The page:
100 days / 100 stories / 100 directors from 100 countries

About this project

The “Marin Sorescu” National Theatre of Craiova, one of Romania’s biggest theatres and a landmark theatre in Craiova, with a 170-year tradition in theatre production reaching international notoriety, launched an international project called HEKTOMERON  on January 15th 2021. This initiative benefits from the high patronage of the UNESCO-ITI organisation and of the the Romanian National Comission for UNESCO, as well as that of the Romanian Ministry of Culture and Ministry of Foreign Affairs, being a universal message of hope conveyed all around the world during the pandemic times.

Inspired by the Decameron, Giovanni Boccaccio’s collection of novellas written over 650 years ago, the project has staged the book’s 100 short stories which reflect today’s state of the world, in which isolation, fear and death are present just as they were at the time the Decameron was written in the immediate aftermath of the Black Death that struck Florence in 1348.

Starting with January 15th, the project has unfolded 100 stories staged by a different director every day, all of which have been broadcast live on The project has brought together 100 directors from 100 different countries from all around the world, in order to recreate Boccaccio’s novellas in original manners that speak to the spirit of our times. During the first stage of the Hektomeron project, from January 15th, to April 24th, during 100 days, these daily productions have been seen from 2005 cities from 152 countries worldwide.

Each episode has been performed in Romanian with English subtitles by the “Marin Sorescu” National Theatre’s actors that have worked with 99 foreign artists, Radu Afrim being the sole exception, as he, as our representative director from Romania, has worked with Marius Manole, actor of the National Theatre of Bucharest. All the 100 episodes of the Hektomeron project brought different personal perspectives and techniques, all coming together in creating a coherent bigger picture of the times we are living and also creating a gallery of contemporary theatre from 100 countries. One singular theme comes through, that of man’s resilience when faced with hard times.

The 100 episodes of the Hektomeron project have been united through a 25-hour theatre marathon, interpreted live on 21st of June 2021, creating thus an authentic reproduction of Boccaccio’s Decameron through what is probably the longest theatre show in history – the Hektomeron Day. This performance has been showcased both live, in the “Amza Pellea” hall, as well as on an outdoor screen, on our theatre’s esplanade, and online, on our official website,

The Hektomeron Day invited its audience to experience a special show, the spectators themselves becoming a part of its production, witnessing the actors’ shifts, the technical teams’ work, the re-enactment of Boccaccio’s medieval world, feeling the whole crew’s emotions and counting every minute of the play, until its very end, which was reached after 25 hours and 32 minutes of live performance. The remarkable duration of this performance was, however, initially imagined as a metaphor of the dreadful and tiring times that we are all confronting with. Together with the actors, the technicians, the volunteers and all the staff members, the spectators were overwhelmed with this experience, just as we have all been because of the pandemic. Besides the Romanian public, viewers from 368 cities and 75 countries from all around the world had the chance to see the live show through our official website, as well as the technical parts of its creation.  Eagerly awaiting for the end of these times, everybody could feel the sense of hope that the Hektomeron Day  transmitted during its own conclusion, making us feel, yet again, the sentiment of togetherness.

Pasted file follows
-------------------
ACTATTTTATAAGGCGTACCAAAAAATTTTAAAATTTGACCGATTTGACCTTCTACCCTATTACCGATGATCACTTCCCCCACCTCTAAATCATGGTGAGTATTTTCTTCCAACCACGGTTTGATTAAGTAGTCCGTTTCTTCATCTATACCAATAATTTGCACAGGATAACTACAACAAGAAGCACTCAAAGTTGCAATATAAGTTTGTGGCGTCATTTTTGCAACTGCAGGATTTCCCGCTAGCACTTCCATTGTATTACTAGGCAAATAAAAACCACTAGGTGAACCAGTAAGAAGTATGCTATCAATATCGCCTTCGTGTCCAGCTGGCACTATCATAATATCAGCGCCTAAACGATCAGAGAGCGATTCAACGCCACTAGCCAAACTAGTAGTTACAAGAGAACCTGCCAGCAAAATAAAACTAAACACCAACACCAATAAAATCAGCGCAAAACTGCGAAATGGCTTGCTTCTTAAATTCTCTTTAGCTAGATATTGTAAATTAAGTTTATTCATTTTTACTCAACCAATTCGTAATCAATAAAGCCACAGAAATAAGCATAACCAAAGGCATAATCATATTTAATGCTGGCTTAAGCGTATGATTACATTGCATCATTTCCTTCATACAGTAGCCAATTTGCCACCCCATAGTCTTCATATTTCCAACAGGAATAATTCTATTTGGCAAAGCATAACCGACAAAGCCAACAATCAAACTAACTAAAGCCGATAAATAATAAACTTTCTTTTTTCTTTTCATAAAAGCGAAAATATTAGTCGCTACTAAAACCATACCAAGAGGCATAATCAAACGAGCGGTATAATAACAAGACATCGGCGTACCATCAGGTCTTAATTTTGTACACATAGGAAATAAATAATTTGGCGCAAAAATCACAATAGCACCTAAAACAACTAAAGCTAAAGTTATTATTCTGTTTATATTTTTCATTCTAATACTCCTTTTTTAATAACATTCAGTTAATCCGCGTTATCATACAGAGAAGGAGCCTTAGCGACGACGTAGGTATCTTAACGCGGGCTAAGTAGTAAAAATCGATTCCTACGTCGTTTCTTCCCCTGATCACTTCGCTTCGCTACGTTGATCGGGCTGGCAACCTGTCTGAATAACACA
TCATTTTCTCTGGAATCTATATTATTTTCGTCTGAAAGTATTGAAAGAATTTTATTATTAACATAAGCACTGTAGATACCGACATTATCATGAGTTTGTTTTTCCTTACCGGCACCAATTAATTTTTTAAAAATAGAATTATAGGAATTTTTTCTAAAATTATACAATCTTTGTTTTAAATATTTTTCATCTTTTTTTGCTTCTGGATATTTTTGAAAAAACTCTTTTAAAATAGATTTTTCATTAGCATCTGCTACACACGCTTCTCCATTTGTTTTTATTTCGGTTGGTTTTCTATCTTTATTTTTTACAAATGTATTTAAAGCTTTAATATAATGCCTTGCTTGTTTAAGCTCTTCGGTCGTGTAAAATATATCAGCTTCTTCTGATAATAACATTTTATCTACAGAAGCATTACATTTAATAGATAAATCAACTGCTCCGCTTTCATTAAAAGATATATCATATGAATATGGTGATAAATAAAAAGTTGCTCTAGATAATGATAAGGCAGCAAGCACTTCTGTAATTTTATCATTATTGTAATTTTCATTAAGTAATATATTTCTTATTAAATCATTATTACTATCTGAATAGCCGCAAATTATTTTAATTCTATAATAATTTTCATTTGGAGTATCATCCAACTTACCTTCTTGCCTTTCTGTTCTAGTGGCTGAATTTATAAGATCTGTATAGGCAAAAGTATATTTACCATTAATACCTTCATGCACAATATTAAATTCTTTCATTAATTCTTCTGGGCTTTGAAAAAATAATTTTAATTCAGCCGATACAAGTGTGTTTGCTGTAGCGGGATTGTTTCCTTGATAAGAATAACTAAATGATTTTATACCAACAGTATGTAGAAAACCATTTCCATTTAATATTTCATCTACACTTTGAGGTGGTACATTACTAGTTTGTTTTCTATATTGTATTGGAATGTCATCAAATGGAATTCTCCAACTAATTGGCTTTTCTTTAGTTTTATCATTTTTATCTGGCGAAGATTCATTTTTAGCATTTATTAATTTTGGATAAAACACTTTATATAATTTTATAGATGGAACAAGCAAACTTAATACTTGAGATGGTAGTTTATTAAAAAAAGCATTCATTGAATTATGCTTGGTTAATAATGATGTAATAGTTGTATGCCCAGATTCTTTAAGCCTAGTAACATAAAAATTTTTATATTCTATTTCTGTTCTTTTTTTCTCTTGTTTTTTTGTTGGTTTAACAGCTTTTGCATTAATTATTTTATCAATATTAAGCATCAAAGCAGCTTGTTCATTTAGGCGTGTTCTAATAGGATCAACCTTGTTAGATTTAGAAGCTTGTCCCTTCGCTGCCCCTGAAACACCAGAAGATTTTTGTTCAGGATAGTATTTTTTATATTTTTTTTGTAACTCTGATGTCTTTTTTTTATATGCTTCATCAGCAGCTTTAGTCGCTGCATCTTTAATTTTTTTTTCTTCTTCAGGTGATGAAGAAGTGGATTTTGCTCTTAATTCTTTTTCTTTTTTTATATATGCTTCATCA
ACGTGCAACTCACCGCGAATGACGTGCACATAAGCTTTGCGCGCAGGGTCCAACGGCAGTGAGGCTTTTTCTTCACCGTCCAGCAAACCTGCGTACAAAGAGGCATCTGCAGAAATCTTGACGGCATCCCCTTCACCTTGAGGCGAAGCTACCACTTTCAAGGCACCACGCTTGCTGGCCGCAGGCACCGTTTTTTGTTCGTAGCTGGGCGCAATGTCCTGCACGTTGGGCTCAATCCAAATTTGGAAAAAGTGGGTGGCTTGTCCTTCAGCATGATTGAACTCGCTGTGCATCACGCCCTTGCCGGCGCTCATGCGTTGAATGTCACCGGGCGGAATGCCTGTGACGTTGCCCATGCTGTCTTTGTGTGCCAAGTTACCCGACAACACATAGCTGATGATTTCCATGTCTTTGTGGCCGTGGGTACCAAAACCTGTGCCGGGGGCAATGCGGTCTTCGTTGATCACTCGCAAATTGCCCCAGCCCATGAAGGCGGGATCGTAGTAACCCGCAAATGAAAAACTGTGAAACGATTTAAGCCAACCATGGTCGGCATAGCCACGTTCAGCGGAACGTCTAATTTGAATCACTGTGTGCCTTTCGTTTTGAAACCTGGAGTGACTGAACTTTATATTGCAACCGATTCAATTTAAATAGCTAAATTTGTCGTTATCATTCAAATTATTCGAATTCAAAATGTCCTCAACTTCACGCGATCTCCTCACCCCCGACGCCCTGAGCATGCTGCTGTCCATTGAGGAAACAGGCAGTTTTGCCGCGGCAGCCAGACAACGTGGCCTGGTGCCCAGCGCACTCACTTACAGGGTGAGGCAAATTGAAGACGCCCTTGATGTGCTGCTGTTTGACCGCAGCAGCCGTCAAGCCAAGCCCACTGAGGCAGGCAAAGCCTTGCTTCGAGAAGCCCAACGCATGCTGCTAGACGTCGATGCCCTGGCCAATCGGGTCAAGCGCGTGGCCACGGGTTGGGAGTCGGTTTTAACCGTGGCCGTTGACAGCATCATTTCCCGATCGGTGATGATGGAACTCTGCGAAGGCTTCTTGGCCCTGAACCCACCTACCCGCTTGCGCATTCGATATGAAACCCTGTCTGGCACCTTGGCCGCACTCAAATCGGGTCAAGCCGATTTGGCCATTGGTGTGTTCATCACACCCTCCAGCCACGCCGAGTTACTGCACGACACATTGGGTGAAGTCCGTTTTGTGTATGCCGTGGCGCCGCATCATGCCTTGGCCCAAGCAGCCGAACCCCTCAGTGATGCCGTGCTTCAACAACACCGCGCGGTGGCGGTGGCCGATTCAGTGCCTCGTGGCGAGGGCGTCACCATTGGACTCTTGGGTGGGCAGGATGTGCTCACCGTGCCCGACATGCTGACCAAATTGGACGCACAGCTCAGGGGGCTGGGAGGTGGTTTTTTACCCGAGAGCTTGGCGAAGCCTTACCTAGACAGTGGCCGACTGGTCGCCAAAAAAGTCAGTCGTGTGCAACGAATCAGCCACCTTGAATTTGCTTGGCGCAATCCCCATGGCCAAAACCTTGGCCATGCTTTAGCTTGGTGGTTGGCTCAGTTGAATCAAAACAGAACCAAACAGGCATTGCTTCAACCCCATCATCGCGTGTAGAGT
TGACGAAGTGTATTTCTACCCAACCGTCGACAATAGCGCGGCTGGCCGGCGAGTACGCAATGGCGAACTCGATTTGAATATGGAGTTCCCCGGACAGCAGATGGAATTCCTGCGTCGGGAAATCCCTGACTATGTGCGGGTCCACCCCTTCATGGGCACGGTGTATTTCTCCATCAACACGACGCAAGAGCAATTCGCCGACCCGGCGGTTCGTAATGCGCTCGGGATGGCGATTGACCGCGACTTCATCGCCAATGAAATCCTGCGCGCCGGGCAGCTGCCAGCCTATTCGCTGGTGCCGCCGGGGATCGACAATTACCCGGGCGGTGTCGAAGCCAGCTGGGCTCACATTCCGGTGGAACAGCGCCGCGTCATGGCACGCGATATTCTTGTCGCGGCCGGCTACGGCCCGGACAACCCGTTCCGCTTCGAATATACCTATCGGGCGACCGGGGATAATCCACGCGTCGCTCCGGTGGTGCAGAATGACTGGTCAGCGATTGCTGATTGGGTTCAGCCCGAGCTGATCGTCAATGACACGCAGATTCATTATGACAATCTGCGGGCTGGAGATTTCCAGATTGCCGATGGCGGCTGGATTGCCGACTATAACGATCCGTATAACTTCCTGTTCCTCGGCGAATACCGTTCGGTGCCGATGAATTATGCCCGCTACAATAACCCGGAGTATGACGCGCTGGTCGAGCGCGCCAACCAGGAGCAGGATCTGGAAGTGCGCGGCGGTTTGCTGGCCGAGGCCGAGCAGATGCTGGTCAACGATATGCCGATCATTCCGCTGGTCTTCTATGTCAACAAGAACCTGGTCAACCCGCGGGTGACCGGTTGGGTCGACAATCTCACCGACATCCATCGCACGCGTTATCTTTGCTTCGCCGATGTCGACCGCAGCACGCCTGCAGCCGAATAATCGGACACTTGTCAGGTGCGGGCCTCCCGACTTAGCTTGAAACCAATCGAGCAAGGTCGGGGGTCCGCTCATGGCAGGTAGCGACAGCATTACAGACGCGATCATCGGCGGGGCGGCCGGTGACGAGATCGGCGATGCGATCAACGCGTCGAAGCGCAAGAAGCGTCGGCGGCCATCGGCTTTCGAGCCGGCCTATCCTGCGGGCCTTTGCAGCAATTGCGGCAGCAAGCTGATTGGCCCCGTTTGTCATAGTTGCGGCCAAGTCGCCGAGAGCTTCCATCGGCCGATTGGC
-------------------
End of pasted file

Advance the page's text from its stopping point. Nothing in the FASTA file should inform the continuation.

The parallel and the fusion between Boccaccio’s epoch and our own were realised through integrative means such as live music and video projections that filled the short pauses between each episode. Segiu Corbu, Liviu Fărcaș and Victor Mihai reinterpreted the music composed by Gherardello da Firenze and Lorenzo da Fireneze, two Italian musicians who lived in Florence and created their artwork as Giovanni Boccaccio was writing the Decameron. The video projections that complemented the music showed graphics and interactive visual materials depicting the Coronavirus situation in the 100 countries that the Hektomeron project involved.

We are currently in the post-production stage of our adventure, during which we are creating the Hektomeron documentary, a comprehensive material that will present the project’s journey, from its very beginning, from the preparations and the whole process of creation to the Hektomeron Day and the rest of our story, which is yet to be written

Behind the Scenes

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